Gigabyte H67A-UD3H ATX Motherboard
Author: Shawn Knight
Editor: Zahn Funk
Date: 05-02-2011
Provided by: Gigabyte
Usage / Conclusion

Normally I would take the time to benchmark a new performance board complete with overclocking results, but since this is an H67 board and there is no CPU overclocking to be done short of Turbo Boost, I opted against it. The board is going to perform as well as the CPU you install - it's as simple as that.

What differentiates boards from each other in my opinion are the feature sets and price points. The Gigabyte H67A is a solid board for its target audience - someone looking for a full-size H67 board. A person in this category likely isn't a gamer, meaning they want to utilize the on-chip Intel HD graphics found in Sandy Bridge processors. But they also want a full feature board with plenty of expansion ports for things like aftermarket sound cards, RAID cards or PCI-e solid state drives. Just because someone isn't a gamer doesn't always mean they want a small Micro ATX board.

Getting back to this specific board, Gigabyte has done a nice job with the power phases on this board. It's not over-the-top and it doesn't need to be because you can't overclock the processor, but it's plenty to get the job done. Solid capacitors are used across the board for added longevity.

There are also plenty of expansion slots: two PCI-e x1 and two PCI-e x16 (one labeled as x4) as well as three legacy PCI. There are also a wealth of USB 2.0 headers on the board and the color-coded front panel headers are nice. There are four fan headers on the board which should be plenty for the average user. Two SATA 6Gb/s ports are available for use as are three SATA 3Gb/s ports.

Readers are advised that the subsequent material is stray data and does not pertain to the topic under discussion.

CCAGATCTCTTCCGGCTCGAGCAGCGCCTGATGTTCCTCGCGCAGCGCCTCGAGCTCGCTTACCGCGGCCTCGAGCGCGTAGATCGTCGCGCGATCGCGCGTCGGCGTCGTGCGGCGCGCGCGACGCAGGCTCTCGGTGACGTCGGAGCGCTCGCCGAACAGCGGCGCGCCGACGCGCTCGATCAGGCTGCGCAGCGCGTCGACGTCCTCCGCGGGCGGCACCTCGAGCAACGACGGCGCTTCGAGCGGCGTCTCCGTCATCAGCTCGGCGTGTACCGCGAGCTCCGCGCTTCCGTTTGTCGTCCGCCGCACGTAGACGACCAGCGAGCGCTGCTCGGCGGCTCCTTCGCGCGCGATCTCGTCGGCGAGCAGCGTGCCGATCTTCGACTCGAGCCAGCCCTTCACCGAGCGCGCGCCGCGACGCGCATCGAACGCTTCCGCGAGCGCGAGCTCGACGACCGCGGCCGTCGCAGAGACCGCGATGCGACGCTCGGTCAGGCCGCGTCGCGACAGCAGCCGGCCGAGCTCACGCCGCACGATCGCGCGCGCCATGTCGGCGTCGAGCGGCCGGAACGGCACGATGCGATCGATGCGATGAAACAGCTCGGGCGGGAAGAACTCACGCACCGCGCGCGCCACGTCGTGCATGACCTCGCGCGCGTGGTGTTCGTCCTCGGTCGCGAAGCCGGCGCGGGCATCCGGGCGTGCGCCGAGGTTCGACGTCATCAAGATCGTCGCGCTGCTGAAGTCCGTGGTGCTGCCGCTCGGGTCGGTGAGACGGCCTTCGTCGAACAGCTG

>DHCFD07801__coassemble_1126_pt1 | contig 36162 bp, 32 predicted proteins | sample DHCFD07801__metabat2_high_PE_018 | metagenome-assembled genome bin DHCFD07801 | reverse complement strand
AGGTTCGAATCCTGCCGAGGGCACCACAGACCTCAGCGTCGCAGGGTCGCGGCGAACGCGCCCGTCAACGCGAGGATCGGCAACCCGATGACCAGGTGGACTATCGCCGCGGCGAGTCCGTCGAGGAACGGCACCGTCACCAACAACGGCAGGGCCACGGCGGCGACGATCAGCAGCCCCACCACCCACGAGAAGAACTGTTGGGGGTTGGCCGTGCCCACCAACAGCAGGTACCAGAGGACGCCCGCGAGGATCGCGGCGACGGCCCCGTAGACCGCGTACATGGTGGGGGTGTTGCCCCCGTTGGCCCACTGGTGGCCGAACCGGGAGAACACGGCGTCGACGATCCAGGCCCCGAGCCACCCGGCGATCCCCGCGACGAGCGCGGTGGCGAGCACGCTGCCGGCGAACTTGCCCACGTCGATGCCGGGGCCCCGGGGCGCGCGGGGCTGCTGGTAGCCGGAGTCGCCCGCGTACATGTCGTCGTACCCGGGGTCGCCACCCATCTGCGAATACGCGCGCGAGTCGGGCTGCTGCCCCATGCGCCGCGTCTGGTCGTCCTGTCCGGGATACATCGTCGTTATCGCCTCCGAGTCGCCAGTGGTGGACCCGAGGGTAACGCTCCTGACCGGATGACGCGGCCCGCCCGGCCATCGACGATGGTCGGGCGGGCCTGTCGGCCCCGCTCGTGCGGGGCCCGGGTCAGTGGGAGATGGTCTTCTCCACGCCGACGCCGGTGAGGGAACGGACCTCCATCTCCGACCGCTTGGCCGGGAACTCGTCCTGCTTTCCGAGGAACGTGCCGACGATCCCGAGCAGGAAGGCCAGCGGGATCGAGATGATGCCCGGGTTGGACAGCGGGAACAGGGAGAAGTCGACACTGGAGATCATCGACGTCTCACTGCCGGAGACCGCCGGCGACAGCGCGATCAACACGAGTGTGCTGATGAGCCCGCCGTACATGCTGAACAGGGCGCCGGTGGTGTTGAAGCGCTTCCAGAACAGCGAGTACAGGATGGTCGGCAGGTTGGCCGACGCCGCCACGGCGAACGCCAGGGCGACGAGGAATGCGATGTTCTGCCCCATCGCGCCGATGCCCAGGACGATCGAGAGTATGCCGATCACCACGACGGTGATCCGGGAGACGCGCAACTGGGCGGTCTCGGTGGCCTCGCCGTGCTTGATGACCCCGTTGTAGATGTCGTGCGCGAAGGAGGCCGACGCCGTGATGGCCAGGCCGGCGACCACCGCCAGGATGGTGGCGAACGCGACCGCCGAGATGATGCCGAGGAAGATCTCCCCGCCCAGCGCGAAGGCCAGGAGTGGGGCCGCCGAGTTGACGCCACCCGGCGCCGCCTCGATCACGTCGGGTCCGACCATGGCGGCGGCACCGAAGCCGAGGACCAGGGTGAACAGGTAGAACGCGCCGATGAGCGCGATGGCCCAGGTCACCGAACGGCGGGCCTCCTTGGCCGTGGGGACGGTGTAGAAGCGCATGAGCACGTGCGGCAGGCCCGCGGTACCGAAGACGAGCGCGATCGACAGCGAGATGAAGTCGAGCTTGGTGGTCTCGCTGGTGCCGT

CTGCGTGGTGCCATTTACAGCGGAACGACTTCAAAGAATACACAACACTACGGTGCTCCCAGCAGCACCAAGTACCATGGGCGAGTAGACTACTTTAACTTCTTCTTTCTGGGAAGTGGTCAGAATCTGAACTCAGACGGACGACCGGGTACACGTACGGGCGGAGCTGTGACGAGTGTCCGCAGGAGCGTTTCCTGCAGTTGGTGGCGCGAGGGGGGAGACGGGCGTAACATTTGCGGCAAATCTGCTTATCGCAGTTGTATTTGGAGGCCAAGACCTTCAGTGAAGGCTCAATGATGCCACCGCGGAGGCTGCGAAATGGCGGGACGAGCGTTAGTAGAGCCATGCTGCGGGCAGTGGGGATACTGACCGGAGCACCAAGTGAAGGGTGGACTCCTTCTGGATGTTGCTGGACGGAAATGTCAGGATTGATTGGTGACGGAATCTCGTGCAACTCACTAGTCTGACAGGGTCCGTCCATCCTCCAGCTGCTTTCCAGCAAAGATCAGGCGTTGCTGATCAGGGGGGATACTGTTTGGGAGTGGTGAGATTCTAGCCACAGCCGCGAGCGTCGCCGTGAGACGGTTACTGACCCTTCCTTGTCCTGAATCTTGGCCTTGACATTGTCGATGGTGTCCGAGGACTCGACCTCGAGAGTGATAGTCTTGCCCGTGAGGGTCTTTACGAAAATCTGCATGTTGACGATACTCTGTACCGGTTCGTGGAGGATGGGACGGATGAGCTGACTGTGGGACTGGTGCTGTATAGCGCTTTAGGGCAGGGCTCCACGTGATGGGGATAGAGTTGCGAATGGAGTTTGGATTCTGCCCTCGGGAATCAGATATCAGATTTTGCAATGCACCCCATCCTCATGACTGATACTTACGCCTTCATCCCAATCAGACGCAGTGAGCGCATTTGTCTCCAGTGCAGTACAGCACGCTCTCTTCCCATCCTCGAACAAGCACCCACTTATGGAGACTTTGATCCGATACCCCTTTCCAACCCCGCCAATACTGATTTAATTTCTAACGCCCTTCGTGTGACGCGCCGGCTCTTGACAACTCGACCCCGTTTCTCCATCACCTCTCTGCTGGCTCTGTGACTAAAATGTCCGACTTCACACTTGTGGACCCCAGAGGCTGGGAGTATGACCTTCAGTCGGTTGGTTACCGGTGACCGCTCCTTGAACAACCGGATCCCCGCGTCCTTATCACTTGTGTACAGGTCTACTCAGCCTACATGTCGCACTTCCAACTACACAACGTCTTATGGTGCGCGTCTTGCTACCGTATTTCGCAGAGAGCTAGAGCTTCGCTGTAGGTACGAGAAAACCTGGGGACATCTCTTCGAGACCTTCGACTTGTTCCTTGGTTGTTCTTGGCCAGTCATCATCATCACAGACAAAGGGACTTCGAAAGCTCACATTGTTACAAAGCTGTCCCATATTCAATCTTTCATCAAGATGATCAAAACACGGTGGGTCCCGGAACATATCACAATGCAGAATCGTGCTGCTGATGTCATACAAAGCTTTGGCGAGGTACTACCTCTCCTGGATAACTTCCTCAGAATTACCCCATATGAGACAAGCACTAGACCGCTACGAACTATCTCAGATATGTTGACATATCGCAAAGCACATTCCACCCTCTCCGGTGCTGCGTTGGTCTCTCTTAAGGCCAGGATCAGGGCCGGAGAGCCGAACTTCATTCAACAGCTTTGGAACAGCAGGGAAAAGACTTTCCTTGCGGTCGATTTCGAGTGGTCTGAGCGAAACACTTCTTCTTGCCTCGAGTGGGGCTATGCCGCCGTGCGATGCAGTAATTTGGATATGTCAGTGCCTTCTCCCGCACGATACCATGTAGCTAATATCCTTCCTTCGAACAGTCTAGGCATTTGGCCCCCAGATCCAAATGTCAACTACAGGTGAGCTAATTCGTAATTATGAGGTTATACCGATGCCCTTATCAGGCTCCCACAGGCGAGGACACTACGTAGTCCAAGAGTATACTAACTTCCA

Around back there are adequate video out options (VGA, DVI, HDMI and DisplayPort) as well as audio options (optical out and six audio jacks). Two USB 3.0 ports as well as a FireWire jack and eSATA port ensure a wide variety of connectivity options to external storage devices.

There are a few things that I wasn't crazy about with this board, however. The first is the passive heatsinks around the CPU socket. They are only held in place with two small push pins at each end of the sink and since the two aren't connected by a heatpipe, they aren't very sturdy. You can easily rock the heatsink back and forth which could make some users feel a little uneasy. Once the board in installed in your system, however, it really won't be an issue.

I also wish that Gigabyte had positioned the SATA connectors near the edge of the board for better cable management. Depending on which case you are using, 90-degree connectors can really help to clean up the look of a system.

I do wish there was an on-board USB 3.0 header to use with front panel USB 3.0 ports found on some newer cases.

None of these things are real deal-breakers but just some feedback that I wanted to share from my time with the board.

As of writing, the Gigabyte GA-H67A-UD3H is one of three full size ATX H67 boards available at Newegg. It sells for $129.99 which is the highest price of three (Foxconn has one for $119 and MSI has one for $84). awards the Gigabyte GA-H67A-UD3H our Silver Seal of Approval!

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